Banning smoking from restaurants would help
I am writing concerning the Clean Indoor Air Regulations Act they are trying to pass in Harrison County. I am a junior at Bridgeport High School and a member of TATU (Teens Against Tobacco Use).
Every time I go to one of my favorite restaurants, I sit in the nonsmoking section, but still end up having to smell the smoke from the smoking section throughout my meal. When I leave, I usually smell like smoke also. This sometimes discourages me from going to these restaurants.
I know I am not alone, because statistics show that 75 percent of people in restaurants do not smoke and choose to sit in the nonsmoking section.
Many restaurants believe they would lose business by becoming smoke-free, but studies have shown there have been no negative effects to business when this choice is made. In fact, for every smoker they may lose, it has been shown they would actually gain two more nonsmokers, and more consumers with respiratory problems would eat at the restaurants.
I just wanted to write to let people know that even young people are concerned with this problem. we have to think about our future and hopefully, with programs like this, it can be one without secondhand smoke.
In support of Clean Indoor Air
My name is Jennifer Johnston and I go to South Harrison High School. I am writing to say I support the Clean Indoor Air Regulation. I think it's a really great idea to keep smoking out of restaurants.
When non-smokers are in a restaurant, they don't want to be choked by the polluted air. Even if there is a separate section for smoking, the smoke still drifts into the non-smoking section.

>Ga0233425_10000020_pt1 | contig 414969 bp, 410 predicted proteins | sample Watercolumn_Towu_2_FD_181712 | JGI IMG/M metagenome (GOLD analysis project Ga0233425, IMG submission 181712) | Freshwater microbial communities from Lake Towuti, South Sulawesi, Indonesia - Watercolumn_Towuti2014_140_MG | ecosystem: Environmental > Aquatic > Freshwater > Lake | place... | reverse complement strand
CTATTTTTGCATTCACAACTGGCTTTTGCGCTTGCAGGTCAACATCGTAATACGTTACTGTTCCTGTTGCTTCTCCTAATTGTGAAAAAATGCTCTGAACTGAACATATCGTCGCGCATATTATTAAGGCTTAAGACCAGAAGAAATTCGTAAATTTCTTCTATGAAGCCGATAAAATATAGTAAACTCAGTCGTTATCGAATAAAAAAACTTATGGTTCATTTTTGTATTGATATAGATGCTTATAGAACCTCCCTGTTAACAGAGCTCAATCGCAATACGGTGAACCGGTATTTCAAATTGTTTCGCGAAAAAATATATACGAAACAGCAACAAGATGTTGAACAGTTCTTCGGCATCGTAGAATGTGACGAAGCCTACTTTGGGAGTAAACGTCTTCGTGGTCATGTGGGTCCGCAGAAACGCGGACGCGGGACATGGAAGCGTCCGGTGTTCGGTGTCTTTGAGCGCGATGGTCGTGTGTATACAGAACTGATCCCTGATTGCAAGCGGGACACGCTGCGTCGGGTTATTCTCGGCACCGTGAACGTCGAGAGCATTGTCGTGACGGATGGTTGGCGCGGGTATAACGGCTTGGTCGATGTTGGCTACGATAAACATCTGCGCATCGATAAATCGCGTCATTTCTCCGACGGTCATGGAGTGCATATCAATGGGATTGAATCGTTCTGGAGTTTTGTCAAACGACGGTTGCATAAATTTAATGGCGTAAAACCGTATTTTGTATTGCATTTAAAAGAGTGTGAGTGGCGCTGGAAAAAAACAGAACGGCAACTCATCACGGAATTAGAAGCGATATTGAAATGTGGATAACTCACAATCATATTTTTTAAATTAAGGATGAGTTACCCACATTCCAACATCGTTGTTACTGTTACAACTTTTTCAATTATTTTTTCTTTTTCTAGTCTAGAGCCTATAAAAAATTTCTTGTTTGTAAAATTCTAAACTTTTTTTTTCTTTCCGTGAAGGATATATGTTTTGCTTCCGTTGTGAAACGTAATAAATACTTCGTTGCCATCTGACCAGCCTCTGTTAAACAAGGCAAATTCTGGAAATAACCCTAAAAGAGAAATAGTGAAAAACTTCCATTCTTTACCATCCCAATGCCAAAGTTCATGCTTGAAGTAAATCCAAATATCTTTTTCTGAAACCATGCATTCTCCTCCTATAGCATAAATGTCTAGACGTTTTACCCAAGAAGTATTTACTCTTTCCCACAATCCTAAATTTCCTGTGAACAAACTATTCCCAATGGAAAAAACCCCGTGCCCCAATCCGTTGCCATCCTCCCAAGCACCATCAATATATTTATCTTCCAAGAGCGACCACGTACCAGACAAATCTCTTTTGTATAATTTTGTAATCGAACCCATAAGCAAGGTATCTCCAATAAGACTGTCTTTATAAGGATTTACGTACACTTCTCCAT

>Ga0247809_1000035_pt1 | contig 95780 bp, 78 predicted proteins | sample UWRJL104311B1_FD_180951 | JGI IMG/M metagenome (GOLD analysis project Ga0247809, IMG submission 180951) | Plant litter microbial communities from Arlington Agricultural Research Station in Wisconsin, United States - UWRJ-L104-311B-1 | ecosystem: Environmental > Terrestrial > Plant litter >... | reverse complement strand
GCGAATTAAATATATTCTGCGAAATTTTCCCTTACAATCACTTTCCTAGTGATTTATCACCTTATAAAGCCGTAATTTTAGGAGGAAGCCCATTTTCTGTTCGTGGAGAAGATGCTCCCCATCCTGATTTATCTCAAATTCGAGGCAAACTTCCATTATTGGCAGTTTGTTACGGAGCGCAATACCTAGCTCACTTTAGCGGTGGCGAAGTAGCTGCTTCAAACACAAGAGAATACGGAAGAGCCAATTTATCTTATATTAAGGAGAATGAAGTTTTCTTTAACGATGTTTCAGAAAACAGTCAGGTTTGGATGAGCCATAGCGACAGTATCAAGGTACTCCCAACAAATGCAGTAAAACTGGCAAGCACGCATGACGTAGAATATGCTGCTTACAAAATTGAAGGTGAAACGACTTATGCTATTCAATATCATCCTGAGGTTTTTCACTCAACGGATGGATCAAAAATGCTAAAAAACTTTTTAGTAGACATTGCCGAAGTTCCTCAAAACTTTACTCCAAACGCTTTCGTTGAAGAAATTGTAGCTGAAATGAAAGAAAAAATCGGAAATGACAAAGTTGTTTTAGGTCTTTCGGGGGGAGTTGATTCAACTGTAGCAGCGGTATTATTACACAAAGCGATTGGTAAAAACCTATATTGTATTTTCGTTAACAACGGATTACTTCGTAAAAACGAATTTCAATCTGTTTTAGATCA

Second-hand smoke is also very dangerous. I don't think it is fair for people who choose not to smoke to have to breathe it in and risk getting cancer or some other life-threatening diseases. It is their lives and they should be able to go into a restaurant without risking it.
Due to my work schedule, I have taken longer to write this than I planned. I am referring to the story several weeks past on the artwork and the artist at the YMCA. I know Mrs. (Sharon) Smith's art. She certainly has many talents.
I have a piece of slate that she painted for me a few years ago. It is a winter scene, however, I love it so much. It is kept out year round. This is one very hard-working person with whom I have had the honor of knowing for several years. We were neighbors for more than 20 years. She not only paints, she is a decorator, and I watched for several years when she would sit out in the hot sun, making quilts for her family and others. They were not fancy. She used any material she could get. She would sew them by hand most times until her hands bled. My husband bought a quilt from someone recently. As soon as I looked at it, I said Sharon made this. Well, in most of her quilts, she used old jeans, wool, corduroy, whatever was warm. And I want to let you know, we have had this quilt on our bed the past couple of weeks, and you need no other heat. I would not be afraid of getting cold under it if I were sleeping in snow.
She has always been a very hard worker, at whatever she does. On her previous employment, I have seen the lady black and blue, from head to foot, and wonder at times how she works. There would be times when I would not see her for a while, then I would hear her singing. She has a beautiful voice, and I believe she sings in her church. She and her husband have raised two daughters, whom anyone should be proud of. I just want to say, the YMCA was very lucky to have Sharon Smith to do the artwork in their facility. I have other pieces of things she has made for me that no one will ever get. Her sister Shirley was her inspiration. She was like her second mother. Congratulations to her on the fine work.